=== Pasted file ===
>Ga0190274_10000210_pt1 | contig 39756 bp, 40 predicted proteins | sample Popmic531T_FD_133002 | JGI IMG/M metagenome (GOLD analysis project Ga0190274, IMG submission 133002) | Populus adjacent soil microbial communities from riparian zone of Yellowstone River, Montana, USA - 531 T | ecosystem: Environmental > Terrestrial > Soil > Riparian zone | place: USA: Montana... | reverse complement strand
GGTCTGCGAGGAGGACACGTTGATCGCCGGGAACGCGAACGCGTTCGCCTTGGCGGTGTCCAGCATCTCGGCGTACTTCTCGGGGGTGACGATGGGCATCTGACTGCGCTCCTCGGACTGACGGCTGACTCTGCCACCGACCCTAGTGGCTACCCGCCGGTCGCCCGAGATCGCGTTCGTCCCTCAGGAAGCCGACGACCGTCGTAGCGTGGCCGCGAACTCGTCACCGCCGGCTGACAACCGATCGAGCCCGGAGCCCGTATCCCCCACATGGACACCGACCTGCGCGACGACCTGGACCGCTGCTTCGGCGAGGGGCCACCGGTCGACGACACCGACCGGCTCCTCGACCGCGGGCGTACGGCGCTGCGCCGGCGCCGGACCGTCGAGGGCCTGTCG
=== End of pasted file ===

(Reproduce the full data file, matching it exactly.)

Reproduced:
>Ga0190274_10000210_pt1 | contig 39756 bp, 40 predicted proteins | sample Popmic531T_FD_133002 | JGI IMG/M metagenome (GOLD analysis project Ga0190274, IMG submission 133002) | Populus adjacent soil microbial communities from riparian zone of Yellowstone River, Montana, USA - 531 T | ecosystem: Environmental > Terrestrial > Soil > Riparian zone | place: USA: Montana... | reverse complement strand
GGTCTGCGAGGAGGACACGTTGATCGCCGGGAACGCGAACGCGTTCGCCTTGGCGGTGTCCAGCATCTCGGCGTACTTCTCGGGGGTGACGATGGGCATCTGACTGCGCTCCTCGGACTGACGGCTGACTCTGCCACCGACCCTAGTGGCTACCCGCCGGTCGCCCGAGATCGCGTTCGTCCCTCAGGAAGCCGACGACCGTCGTAGCGTGGCCGCGAACTCGTCACCGCCGGCTGACAACCGATCGAGCCCGGAGCCCGTATCCCCCACATGGACACCGACCTGCGCGACGACCTGGACCGCTGCTTCGGCGAGGGGCCACCGGTCGACGACACCGACCGGCTCCTCGACCGCGGGCGTACGGCGCTGCGCCGGCGCCGGACCGTCGAGGGCCTGTCG